Click here to see a video of 5424's last run in blue.

Sunday, November 3, 2013

Week of Remembrance II: A War Memorial on a Model Railroad Layout

Joe Laroche's cenotaph scene, with roof of
waiting room removed for viewing.

Earlier, I posted about the CPR's "Angel of Victory" memorial, for the 2013 Week of Remembrance. Now for a look at how one modeller has added a cenotaph to a model railroad.

Joe Laroche is a skilled modeller and a member of the Selkirk, Man. model railroad club. He built the station for the club's layout, and added the cenotaph scene outside the station.

His station scene is similar to what the CPR did with its memorial outside of its stations in Vancouver and Winnipeg, and inside its station in Montreal.

Joe used the Walther's Union Station kit to make his flat-style station for the Selkirk club. For the memorial, he used military figures mounted on a plinth.

I have not been able to find examples of other model railroads with war memorials. At least two British manufacturers sell war memorial kits, though.

Saturday, November 2, 2013

The Canadian Pacific Railway's "Angel of Victory" Memorials

When the Great War ended, towns and cities across Canada began building memorials to honour the over 60,000 Canadians killed in that conflict.

In addition to the national, provincial and other civic memorials, there were a number of private memorials created by companies to honour fallen employees.

Angel of Victory in Vancouver.

Among then was the Canadian Pacific Railway, which created the "Angel of Victory" (sometimes called "Winged Victory"), a monument to the 1,115 CPR staff killed in that war.

Three copies were made of the monument, created by Montreal sculptor Coeur de Lion McCarthy. They were placed outside CPR stations in Vancouver in 1921, Winnipeg in 1922 and Montreal in 1923.

Despite its name, there is nothing especially victorious about the monument, which shows a sad and stoic angel carrying away a limp, dead soldier.

It's a subtle statement about the waste of war, a lament for the loss of so many lives.

In Winnipeg.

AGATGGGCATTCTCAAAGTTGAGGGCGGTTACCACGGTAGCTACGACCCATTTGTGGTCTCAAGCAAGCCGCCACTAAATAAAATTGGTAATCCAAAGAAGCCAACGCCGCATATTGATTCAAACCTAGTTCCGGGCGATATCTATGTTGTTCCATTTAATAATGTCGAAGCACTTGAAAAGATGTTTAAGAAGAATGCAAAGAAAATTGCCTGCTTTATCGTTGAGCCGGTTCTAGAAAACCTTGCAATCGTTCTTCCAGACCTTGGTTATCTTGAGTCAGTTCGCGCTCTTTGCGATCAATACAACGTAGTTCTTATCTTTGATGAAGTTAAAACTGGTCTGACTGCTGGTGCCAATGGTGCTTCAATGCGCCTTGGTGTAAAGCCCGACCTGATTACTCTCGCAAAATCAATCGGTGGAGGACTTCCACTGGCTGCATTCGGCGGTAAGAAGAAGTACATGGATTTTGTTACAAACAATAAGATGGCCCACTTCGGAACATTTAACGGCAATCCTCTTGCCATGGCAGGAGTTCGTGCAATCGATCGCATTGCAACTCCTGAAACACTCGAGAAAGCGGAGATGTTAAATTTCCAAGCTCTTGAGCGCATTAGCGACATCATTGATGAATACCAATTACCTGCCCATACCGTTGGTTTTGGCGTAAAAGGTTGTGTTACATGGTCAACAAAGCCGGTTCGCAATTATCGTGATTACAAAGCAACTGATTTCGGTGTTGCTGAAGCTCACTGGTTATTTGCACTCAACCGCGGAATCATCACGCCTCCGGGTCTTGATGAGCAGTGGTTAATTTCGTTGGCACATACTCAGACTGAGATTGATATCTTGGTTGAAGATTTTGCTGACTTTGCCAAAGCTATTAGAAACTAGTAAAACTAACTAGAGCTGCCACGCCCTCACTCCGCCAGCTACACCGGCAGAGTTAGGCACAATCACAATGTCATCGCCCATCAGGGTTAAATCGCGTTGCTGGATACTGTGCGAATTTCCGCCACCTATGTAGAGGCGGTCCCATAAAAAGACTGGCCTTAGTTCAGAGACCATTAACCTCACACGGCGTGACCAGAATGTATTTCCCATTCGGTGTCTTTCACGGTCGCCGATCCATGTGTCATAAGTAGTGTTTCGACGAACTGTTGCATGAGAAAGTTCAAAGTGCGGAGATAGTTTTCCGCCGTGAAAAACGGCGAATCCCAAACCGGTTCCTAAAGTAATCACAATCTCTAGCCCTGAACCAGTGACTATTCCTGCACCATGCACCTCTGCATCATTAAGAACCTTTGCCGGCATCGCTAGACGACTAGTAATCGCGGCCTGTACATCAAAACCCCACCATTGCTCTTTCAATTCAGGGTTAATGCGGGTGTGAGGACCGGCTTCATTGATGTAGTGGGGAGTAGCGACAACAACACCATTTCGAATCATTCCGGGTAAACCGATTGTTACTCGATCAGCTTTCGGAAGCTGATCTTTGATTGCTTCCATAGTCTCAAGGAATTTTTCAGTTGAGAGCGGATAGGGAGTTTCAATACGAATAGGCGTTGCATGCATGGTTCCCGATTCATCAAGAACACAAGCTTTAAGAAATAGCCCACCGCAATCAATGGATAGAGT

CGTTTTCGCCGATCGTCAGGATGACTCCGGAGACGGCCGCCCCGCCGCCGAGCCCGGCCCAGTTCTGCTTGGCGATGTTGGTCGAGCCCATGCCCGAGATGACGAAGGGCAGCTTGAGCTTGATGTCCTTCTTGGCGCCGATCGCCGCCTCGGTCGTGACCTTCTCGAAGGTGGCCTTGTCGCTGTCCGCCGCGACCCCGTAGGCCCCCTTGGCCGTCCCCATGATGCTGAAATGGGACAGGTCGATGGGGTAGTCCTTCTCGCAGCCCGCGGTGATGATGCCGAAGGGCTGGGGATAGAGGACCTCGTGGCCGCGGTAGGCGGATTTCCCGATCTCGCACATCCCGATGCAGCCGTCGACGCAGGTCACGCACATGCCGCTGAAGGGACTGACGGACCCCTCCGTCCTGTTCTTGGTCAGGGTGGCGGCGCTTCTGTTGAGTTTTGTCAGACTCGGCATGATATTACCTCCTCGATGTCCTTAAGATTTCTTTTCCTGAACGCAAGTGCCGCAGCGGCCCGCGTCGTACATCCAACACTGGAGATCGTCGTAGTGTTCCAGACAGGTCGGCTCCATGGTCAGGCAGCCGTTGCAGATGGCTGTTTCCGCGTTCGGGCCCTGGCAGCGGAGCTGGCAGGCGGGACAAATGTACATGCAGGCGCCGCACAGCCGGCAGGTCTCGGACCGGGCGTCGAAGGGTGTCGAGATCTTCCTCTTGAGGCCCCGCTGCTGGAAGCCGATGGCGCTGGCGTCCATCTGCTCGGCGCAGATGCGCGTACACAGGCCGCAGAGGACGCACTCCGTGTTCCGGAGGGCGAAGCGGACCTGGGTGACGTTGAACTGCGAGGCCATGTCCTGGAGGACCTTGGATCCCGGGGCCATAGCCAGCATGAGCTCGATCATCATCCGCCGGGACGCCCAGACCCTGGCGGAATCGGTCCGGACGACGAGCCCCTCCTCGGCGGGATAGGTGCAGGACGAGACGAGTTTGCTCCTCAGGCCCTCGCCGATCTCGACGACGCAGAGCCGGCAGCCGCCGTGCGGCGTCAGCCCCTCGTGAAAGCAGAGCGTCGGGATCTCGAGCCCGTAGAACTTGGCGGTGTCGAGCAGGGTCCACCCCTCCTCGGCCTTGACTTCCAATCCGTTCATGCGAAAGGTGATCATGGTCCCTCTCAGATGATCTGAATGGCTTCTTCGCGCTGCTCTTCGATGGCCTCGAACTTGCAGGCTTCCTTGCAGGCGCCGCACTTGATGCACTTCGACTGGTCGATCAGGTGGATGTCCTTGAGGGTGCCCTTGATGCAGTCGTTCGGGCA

In this regard, it is similar to Canada's greatest World War One memorial at Vimy Ridge in France, which is more a monument to sacrifice than a celebration of victory.

(The Vimy Ridge memorial was said to have been Hitler's favorite World War One memorial, and he went to great lengths to ensure its safety after the Nazis captured France in the Second World War. Read that fascinating story in the Toronto Star.)

Of the three CPR memorials, the one in Montreal has fared the best since it is inside the station. The copies in Vancouver and Winnipeg are beginning to show the wear of the decades.

(The Vancouver version made that city's list of top 10 endangered historical sites in 2009.)

In Montreal. Note this version still has
the original crown in the angel's hand.

Of the ones in Vancouver and Winnipeg, only the one in Vancouver is still in its original location. Both are missing the original crown, which the Montreal version still has in the angel's hand.

The Winnipeg version was moved after the CPR sold its station; it now is outside Deer Lodge Hospital (which serves veterans).

The tablet on the monuments says:

"To commemorate those in the service of the Canadian Pacific Railway Company whom at the call of King and Country left all that was dear to them, endured hardship, faced danger and finally passed out of sight of men by the path of duty and self sacrifice, giving up their own lives that others may live in freedom. Let those who come after see to it that their names are not forgotten."

Click here to see how modeller Joe Laroche incorporated a war memorial into the Selkirk, Man. Model Railroad Club layout.

Read about Canadian Railway Troops in World War One here.

Original location in Winnipeg.
with the crown.

Thanks to Montreal in Pictures, West End Dumplings, Vancouver Sun and others.

Canadian troops sit under the Angel of
Victory in Montreal during WW 2.

A close-up view.